To overcome the restrictions caused by the city’s narrow roads and congested spaces, the Mumbai Metro Rail Corporation (MMRC) will adopt new technology for its tunnelling work for Metro-3 starting this January. The MMRC will use the New Austrian Tunnelling Method (NATM) to widen the tunnels underground, so as to create additional space for stations.
The 33.5-km fully underground Metro-3 corridor is from Colaba in South Mumbai to SEEPZ in the western suburbs — a route that passes through many narrow roads and congested spaces in the city. The NATM is a modern tunnelling method appropriate for congested spaces and will be used for seven underground stations — Hutatma Chowk, Kalbadevi, Girgaum, Grant Road, Santacruz, Marol and Shitladevi. Officials said the technology is being used on a large scale for the first time in the country given Mumbai’s geographical conditions.
Ashwini Bhide, managing director, MMRC said, “The NATM technology was used for Delhi Metro for a least one station. In Mumbai, we are using this technology on a large scale for seven stations. This method is being used as the width of the road is narrower than what is required for the stations.”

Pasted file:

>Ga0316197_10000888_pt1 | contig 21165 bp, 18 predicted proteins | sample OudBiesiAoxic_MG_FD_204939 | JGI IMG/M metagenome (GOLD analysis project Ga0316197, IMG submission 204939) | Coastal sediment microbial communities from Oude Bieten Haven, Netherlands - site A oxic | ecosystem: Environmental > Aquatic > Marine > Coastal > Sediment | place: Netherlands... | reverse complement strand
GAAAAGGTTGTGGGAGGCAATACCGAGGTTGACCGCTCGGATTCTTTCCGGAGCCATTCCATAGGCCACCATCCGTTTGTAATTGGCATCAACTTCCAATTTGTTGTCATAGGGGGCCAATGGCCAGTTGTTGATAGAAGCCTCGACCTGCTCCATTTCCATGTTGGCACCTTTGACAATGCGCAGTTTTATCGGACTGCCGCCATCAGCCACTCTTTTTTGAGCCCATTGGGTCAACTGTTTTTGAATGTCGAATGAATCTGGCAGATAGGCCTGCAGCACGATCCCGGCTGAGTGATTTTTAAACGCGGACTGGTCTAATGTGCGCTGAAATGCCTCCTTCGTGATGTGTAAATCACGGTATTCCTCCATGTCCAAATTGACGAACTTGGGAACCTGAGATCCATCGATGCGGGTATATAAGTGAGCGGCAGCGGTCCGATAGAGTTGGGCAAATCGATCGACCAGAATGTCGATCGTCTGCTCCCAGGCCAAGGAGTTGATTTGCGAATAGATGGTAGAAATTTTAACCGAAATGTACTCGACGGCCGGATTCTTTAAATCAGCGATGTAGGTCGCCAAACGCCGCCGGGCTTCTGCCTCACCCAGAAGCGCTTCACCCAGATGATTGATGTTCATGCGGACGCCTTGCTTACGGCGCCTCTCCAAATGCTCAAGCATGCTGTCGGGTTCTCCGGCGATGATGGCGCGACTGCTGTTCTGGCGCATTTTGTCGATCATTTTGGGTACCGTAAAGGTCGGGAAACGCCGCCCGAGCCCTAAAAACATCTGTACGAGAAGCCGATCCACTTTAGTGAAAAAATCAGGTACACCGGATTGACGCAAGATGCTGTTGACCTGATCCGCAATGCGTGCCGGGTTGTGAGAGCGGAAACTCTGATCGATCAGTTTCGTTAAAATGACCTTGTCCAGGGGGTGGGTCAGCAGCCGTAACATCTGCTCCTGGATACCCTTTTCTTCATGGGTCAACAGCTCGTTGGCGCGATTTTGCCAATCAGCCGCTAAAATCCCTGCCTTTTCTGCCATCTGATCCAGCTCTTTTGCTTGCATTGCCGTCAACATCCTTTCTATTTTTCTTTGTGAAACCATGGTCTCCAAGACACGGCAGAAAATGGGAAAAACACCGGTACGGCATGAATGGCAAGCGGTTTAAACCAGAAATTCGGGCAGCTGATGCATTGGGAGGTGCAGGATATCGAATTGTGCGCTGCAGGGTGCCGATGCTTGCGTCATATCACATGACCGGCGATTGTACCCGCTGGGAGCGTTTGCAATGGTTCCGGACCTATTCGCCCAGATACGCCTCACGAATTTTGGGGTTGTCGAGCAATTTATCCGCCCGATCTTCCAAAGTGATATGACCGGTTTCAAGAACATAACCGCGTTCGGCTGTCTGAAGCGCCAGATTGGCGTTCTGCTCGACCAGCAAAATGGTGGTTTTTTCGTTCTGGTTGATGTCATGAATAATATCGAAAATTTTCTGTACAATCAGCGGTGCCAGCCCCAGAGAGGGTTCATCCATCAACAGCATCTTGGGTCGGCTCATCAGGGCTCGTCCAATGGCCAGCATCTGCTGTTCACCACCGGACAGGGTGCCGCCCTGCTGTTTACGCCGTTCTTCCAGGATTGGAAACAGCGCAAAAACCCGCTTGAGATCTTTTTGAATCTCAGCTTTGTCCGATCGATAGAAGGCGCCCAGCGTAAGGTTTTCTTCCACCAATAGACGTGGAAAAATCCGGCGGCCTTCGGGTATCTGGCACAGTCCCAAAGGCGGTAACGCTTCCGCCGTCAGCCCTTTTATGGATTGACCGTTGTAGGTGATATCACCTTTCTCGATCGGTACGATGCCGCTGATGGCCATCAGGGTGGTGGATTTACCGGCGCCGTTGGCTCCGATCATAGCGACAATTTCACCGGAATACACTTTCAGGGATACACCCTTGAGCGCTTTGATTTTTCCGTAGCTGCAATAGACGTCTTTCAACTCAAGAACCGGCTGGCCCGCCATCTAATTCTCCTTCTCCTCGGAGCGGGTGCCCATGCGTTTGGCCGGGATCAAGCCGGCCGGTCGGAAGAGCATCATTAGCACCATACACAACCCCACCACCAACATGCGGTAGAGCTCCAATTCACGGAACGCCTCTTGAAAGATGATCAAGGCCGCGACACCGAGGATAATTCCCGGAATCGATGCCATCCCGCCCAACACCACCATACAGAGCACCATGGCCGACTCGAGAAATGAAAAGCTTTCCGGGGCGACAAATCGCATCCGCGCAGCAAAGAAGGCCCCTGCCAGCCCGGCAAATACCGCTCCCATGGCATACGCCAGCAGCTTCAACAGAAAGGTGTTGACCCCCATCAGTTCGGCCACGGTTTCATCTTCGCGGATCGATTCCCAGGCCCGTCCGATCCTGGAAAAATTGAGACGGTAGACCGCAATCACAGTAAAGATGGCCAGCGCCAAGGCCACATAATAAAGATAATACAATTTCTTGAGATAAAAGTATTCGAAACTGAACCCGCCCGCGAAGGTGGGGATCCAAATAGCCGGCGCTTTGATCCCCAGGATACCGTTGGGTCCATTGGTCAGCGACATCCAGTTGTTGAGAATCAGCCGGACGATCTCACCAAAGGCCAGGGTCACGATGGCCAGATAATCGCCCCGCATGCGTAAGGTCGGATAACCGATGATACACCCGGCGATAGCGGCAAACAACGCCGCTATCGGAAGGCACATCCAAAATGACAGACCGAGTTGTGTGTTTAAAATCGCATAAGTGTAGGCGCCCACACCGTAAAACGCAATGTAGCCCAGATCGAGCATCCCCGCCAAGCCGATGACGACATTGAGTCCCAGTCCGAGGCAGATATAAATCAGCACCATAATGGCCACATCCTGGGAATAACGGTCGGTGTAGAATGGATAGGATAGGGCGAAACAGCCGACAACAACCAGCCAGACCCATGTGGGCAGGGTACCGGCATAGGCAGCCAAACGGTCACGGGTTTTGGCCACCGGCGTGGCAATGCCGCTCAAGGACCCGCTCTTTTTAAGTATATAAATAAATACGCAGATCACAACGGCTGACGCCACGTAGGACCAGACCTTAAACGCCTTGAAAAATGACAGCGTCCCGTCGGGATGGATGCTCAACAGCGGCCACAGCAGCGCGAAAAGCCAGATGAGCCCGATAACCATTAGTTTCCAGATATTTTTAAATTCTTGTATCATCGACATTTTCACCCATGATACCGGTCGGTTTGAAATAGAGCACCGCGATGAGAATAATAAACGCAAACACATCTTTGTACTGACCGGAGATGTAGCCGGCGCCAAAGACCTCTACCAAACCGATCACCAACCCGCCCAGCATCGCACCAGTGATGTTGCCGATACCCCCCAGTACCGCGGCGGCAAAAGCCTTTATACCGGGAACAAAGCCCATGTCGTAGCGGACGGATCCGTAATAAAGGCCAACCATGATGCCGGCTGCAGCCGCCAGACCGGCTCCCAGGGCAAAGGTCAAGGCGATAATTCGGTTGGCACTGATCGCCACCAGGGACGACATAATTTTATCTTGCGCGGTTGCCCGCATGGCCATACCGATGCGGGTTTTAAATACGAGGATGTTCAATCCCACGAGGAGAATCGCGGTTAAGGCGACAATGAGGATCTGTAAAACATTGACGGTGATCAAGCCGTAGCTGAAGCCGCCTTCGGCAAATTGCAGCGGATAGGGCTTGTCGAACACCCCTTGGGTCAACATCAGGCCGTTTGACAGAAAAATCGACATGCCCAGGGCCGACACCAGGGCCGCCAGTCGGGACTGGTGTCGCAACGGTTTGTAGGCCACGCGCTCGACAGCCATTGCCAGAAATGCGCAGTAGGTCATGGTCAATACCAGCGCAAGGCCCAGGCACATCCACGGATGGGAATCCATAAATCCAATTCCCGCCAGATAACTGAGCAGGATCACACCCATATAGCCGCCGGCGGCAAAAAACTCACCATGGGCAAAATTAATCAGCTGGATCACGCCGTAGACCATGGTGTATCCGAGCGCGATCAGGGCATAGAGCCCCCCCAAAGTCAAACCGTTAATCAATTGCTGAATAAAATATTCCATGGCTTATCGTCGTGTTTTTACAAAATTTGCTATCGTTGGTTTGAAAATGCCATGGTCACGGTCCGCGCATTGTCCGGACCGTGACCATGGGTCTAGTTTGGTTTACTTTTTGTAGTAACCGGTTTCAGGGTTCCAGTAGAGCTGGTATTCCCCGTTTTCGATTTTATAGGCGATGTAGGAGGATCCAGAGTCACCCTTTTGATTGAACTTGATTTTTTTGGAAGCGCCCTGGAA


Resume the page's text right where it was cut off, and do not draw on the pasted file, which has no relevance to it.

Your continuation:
Bhide said the organisation recently held four conferences for co-ordinating the work among different contractors executing the project in seven different packages. The MMRC has pressed 17 tunnel-boring machines into service for the city’s first underground metro.
The boring machines have an outer covering of 6.4m. With NATM, it will be widened by another three metres to create space for the station platforms. The tunnels will be widened by using tools like breakers and also by undertaking controlled blasting in some areas. The ₹23,136 crore project from South Mumbai to western suburbs is expected to change the face of public transportation in the city, once operational by 2021.